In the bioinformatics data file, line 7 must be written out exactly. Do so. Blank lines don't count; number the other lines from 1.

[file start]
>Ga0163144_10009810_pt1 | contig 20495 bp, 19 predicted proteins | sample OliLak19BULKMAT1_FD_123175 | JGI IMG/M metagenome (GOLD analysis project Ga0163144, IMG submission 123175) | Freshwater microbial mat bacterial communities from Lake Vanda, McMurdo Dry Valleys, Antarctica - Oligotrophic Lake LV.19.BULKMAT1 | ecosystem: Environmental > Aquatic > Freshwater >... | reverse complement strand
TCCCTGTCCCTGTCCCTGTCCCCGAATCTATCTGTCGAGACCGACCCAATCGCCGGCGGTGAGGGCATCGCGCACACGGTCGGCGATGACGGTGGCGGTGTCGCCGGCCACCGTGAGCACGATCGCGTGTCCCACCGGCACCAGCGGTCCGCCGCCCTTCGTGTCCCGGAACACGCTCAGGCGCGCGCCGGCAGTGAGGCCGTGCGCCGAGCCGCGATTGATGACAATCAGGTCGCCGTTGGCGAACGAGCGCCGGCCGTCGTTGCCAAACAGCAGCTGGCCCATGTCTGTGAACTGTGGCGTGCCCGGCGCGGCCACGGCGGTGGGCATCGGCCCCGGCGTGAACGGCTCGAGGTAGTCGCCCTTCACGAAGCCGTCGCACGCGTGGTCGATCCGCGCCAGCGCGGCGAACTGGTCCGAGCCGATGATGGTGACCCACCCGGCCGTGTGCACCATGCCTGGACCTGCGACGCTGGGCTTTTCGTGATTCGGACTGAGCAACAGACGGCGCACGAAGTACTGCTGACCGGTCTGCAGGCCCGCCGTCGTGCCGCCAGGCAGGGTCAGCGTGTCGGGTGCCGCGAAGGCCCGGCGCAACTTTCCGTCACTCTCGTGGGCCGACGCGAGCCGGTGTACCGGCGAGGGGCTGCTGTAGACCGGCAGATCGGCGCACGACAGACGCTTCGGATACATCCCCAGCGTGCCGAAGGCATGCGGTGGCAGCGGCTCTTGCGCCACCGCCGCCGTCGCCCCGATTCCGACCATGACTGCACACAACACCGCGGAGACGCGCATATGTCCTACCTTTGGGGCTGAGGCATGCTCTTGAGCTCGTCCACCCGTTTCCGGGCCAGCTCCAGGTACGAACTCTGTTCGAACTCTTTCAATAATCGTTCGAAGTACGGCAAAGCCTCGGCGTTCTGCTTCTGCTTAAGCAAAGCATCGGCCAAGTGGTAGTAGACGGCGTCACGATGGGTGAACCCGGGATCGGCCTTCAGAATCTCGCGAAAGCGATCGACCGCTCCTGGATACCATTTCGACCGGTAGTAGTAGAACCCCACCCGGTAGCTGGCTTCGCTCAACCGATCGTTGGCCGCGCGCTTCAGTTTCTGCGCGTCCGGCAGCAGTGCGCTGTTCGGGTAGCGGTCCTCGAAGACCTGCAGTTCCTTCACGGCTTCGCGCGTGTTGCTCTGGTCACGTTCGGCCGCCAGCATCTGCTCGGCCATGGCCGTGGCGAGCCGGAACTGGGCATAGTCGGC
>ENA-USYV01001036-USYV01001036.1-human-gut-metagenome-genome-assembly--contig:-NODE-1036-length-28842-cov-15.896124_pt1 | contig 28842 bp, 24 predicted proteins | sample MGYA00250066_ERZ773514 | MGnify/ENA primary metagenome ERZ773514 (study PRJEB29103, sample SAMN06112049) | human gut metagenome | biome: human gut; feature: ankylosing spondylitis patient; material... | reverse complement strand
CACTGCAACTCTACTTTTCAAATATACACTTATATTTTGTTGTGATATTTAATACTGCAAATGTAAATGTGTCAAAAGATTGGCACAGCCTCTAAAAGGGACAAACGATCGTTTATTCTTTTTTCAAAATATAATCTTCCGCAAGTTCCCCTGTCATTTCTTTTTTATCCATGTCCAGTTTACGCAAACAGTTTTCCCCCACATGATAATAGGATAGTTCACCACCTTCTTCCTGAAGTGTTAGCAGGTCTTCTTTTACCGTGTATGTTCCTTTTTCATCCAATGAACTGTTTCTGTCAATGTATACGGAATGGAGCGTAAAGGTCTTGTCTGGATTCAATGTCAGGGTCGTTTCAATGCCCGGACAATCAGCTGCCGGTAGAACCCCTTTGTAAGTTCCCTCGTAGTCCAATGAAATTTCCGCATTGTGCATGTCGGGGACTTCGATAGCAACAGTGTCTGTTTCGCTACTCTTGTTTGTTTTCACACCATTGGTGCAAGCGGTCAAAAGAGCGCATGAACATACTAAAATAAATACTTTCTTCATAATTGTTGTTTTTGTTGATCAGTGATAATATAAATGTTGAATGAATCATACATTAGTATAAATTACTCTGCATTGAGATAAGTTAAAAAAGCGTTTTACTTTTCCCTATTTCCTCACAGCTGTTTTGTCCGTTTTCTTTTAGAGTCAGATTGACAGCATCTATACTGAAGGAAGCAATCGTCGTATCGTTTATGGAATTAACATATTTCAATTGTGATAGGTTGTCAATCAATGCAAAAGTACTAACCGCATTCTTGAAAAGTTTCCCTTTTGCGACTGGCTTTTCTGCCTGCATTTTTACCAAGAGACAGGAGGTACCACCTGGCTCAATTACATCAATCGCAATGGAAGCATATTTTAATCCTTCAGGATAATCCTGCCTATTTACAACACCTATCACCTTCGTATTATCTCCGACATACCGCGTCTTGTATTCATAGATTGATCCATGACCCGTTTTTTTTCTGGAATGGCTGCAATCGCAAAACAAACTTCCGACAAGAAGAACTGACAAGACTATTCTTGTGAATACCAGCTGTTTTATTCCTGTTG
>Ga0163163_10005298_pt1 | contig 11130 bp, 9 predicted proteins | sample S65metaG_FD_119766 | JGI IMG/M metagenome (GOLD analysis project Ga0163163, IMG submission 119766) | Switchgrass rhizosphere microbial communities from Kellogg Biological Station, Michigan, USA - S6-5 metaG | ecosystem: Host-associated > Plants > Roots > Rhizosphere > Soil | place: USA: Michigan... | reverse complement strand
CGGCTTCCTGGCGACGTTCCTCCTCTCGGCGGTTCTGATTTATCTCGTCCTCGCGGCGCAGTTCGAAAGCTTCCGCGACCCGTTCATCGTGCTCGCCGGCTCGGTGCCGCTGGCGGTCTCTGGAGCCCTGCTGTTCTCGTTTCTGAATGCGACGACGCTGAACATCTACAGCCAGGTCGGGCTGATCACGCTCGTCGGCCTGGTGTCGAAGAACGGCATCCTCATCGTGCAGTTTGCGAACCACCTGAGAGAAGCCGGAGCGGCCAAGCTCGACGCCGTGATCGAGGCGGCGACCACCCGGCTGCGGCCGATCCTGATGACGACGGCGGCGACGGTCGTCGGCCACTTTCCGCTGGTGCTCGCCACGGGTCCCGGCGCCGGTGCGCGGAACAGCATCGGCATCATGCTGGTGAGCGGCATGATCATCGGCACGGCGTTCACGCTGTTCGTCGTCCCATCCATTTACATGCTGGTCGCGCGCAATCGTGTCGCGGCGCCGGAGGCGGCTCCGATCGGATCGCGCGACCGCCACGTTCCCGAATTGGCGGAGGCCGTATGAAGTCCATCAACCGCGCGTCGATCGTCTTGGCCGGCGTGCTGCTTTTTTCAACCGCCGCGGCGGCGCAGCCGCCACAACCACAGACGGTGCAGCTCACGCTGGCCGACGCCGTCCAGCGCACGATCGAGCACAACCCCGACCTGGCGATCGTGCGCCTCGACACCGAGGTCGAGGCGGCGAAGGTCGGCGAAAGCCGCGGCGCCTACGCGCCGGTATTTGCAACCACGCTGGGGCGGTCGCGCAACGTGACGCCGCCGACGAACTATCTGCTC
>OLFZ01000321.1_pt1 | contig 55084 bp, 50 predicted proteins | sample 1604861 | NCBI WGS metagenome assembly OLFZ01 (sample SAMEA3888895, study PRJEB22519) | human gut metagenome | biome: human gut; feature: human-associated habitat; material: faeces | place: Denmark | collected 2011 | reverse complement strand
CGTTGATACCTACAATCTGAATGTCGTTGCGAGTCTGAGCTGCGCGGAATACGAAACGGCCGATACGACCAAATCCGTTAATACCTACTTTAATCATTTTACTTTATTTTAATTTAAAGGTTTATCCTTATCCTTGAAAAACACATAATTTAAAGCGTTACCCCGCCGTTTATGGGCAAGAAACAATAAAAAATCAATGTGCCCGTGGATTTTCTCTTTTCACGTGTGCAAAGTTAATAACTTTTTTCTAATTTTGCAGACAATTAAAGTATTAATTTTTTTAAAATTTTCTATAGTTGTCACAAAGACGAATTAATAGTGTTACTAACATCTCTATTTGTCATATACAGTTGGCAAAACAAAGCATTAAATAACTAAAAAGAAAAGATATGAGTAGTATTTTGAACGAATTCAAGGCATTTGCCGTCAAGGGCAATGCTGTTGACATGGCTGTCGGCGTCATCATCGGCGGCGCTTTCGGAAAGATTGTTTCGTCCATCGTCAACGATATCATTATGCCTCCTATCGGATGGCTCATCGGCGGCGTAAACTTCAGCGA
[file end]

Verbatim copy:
>OLFZ01000321.1_pt1 | contig 55084 bp, 50 predicted proteins | sample 1604861 | NCBI WGS metagenome assembly OLFZ01 (sample SAMEA3888895, study PRJEB22519) | human gut metagenome | biome: human gut; feature: human-associated habitat; material: faeces | place: Denmark | collected 2011 | reverse complement strand